Research in the Alan Baer Lab focuses on Sjogren's syndrome. Previously, we conducted the Sjogren's International Registry (SICCA), enrolling 300 patients and creating a valuable source of clinical data and biospecimens for research we're conducting with colleagues at Johns Hopkins and the University of California-San Francisco. Currently, we're conducting a longitudinal observational study of patients with Sjogren's syndrome. We're also collaborating with Dr. Ben Larman in the Department of Pathology, using phage immuno-precipation sequencing to work on a characterization of the complete autoantibody repertoire in Sjogren's syndrome patients.
The Allan Gelber Lab conducts research on the clinical epidemiology of rheumatic disorders. Our recent studies have explored topics that include the predicting factors of prevalent and incident gout; cardiovascular disease burden and risk in patients with rheumatoid arthritis; autoantibodies in both primary and secondary SjogrenÕs syndrome; and predictors of outcomes in patients with scleroderma. In addition, we have a long-standing interest in the ways in which racial differences affect disease manifestations in relation to rheumatic disorders.
Research in the Antony Rosen Lab investigates the mechanisms shared by the autoimmune rheumatic diseases such as lupus, myositis, rheumatoid arthritis, scleroderma and SjogrenÕs syndrome. We focus on the fate of autoantigens in target cells during various circumstances, such as viral infection, relevant immune effector pathways and exposure to ultraviolet radiation. Our recent research has sought to define the traits of autoantibodies that enable them to induce cellular or molecular dysfunction. We also work to better understand the mechanisms that form the striking connections between autoimmunity and cancer.
Work in the Livia Casciola-Rosen Lab explores the shared mechanisms present in autoimmune rheumatic diseases, specifically scleroderma, Sjogren's syndrome and myositis. We use disease-specific autoantibodies to identify the factors that cause the autoimmune response in such diseases. Our current research involves identifying the antigen targets of autoimmune diseases, investigating the autoantigens targeted in cancers associated with rheumatic diseases and finding unique clinical biomarkers, such as the anti-HMGCR antibody specificity.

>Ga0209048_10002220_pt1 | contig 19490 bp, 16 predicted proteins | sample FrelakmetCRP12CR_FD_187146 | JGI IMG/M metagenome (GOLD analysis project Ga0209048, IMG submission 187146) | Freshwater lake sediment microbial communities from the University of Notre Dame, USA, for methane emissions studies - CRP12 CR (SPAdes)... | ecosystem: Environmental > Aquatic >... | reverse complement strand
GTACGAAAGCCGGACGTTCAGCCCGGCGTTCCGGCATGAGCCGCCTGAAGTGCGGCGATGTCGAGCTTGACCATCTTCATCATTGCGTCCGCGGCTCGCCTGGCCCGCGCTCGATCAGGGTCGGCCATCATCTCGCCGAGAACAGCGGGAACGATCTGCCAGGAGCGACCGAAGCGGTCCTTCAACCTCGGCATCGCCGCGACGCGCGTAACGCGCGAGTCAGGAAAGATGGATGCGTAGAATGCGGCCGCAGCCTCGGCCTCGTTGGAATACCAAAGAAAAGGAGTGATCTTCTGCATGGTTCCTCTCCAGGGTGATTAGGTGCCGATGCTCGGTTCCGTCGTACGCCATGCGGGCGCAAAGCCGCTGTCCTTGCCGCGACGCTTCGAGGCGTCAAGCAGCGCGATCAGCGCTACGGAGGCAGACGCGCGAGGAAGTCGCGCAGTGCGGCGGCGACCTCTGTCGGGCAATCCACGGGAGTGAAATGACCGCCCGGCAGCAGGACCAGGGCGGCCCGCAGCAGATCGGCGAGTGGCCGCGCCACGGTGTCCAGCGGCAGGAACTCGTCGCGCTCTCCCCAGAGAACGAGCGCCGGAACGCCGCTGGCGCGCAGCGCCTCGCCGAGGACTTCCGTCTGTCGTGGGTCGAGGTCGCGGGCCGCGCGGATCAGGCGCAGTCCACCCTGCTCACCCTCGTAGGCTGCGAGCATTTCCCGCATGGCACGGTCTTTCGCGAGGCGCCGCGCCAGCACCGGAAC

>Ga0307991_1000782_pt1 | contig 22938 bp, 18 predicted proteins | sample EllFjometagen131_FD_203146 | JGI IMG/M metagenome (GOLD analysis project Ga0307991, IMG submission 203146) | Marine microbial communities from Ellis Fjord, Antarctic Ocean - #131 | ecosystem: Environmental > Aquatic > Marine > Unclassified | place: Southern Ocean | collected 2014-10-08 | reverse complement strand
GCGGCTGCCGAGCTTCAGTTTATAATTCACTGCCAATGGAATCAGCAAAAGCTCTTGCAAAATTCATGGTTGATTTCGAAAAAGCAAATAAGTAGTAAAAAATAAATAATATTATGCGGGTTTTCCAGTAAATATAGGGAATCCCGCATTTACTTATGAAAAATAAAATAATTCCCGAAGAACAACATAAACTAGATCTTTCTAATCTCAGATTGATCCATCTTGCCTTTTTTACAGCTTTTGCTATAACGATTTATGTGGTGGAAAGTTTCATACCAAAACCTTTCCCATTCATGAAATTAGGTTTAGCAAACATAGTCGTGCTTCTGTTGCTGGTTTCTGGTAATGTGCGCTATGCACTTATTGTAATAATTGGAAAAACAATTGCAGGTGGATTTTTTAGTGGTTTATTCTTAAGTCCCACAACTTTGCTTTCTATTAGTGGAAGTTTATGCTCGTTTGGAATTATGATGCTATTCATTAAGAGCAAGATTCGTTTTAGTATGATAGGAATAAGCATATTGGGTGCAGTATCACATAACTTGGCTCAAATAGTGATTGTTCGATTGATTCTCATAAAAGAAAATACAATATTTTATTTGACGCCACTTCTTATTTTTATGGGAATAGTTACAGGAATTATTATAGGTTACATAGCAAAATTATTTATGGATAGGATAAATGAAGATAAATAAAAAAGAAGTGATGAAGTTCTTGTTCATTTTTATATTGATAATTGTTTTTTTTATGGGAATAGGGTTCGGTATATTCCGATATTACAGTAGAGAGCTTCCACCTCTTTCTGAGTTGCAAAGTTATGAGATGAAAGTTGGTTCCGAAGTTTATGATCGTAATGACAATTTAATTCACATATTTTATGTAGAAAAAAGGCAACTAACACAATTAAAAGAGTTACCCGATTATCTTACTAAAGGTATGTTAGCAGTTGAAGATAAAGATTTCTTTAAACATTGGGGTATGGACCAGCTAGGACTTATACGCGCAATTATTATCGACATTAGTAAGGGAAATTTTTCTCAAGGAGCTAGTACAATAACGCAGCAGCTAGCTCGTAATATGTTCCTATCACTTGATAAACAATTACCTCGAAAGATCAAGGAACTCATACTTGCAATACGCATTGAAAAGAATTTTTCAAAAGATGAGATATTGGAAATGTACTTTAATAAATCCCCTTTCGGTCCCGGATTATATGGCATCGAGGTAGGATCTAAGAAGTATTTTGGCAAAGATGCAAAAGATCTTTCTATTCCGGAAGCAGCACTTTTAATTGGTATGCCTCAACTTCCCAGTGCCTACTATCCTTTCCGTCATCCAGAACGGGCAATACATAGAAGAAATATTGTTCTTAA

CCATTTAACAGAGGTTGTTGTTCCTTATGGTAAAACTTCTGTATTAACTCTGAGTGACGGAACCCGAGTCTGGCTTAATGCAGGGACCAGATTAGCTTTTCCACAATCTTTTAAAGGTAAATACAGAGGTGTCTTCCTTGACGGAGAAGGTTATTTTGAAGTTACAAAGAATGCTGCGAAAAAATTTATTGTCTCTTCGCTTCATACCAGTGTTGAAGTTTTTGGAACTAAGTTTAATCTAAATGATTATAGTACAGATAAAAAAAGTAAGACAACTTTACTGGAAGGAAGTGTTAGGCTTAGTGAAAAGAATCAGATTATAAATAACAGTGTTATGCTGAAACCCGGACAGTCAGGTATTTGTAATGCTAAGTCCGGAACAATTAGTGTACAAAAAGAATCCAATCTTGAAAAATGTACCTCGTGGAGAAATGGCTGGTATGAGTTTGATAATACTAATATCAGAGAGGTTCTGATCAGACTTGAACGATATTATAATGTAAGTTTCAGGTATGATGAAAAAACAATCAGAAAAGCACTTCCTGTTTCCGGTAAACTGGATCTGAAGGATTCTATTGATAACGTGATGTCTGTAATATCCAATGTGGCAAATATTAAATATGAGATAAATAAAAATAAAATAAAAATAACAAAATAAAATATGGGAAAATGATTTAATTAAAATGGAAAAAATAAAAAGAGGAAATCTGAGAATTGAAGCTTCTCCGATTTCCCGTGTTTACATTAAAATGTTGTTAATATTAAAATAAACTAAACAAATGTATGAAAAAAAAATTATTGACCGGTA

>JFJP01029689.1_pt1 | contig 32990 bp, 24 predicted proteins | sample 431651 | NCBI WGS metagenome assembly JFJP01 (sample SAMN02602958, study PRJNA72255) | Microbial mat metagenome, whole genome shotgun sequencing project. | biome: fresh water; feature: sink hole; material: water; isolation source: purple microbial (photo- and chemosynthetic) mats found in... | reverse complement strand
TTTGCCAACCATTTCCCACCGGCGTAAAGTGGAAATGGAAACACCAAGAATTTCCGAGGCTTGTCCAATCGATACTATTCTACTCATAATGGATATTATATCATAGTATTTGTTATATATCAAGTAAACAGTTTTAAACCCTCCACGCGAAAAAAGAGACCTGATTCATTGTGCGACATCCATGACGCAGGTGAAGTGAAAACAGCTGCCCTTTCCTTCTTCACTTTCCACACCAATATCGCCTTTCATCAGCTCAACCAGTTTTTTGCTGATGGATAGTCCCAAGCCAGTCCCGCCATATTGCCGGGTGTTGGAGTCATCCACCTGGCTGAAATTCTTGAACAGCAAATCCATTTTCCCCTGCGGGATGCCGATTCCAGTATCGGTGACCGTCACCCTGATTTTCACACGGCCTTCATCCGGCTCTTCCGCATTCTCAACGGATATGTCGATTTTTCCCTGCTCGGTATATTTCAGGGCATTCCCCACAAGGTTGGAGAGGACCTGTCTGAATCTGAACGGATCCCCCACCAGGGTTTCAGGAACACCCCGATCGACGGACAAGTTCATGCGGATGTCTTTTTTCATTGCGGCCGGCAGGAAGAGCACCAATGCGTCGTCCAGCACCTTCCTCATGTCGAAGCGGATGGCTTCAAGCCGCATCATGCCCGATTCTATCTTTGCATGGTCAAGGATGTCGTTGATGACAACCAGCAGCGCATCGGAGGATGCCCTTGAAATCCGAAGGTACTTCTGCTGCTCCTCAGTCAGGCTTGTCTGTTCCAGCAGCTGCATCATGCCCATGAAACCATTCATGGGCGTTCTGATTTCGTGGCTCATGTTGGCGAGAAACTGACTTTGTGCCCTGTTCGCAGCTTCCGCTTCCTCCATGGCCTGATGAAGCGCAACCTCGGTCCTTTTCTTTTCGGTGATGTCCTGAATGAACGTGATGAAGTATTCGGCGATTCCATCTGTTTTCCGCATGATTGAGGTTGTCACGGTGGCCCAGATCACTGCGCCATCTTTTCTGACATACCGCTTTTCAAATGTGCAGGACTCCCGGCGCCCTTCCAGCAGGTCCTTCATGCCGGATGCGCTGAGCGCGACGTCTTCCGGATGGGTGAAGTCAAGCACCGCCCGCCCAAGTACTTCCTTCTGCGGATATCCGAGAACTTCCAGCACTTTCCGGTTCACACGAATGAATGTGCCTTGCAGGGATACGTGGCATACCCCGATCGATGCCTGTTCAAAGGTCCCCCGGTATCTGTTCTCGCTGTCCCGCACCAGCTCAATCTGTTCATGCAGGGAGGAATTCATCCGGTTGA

Research in the Sonye Danoff Lab includes both basic and translational studies of lung fibrosis. We have explored topics such as the role of support measures and palliative care, pulmonary manifestations of Sjogren's syndrome, idiopathic inflammatory myopathies and the treatment of cough in idiopathic pulmonary fibrosis. Our research has also involved investigating the lung as a potential target for the immune reaction in myositis.
The Cihakova research laboratory is an immunology laboratory dedicated to the investigation of autoimmune diseases. Our most active research is focused on myocarditis and dilated cardiomyopathy. We expanded our interest in inflammatory heart diseases to include the study of immune mechanisms driving pericarditis and myocardial infarction. In addition, we are interested in the pathogenesis of a broad range of autoimmune diseases such as, Sjogren's syndrome, congenital complete heart block, and APECED (autoimmune polyendocrinopathy-candidiasis-ectodermal dystrophy). Through several collaborative projects we also investigate rheumatoid arthritis and the immune components of schizophrenia.
Research in the Thomas Grader-Beck Lab aims to understand the pathogenesis of systemic autoimmune diseases—particularly systemic lupus erythematosus (SLE) and Sjögren’s syndrome—by taking a translational approach. Autoantibodies (antibodies that target self-molecules) are believed to contribute significantly to the disease process. We are studying mechanisms that may make self-structures immunogenic. We theorize that certain post-translational antigen modifications, which can occur in infections or malignant transformation, result in the expression of neoepitopes that spread autoimmunity in the proper setting. The team has combined studies that employ a number of mouse strains, certain gene-deficient mice and human biological specimens.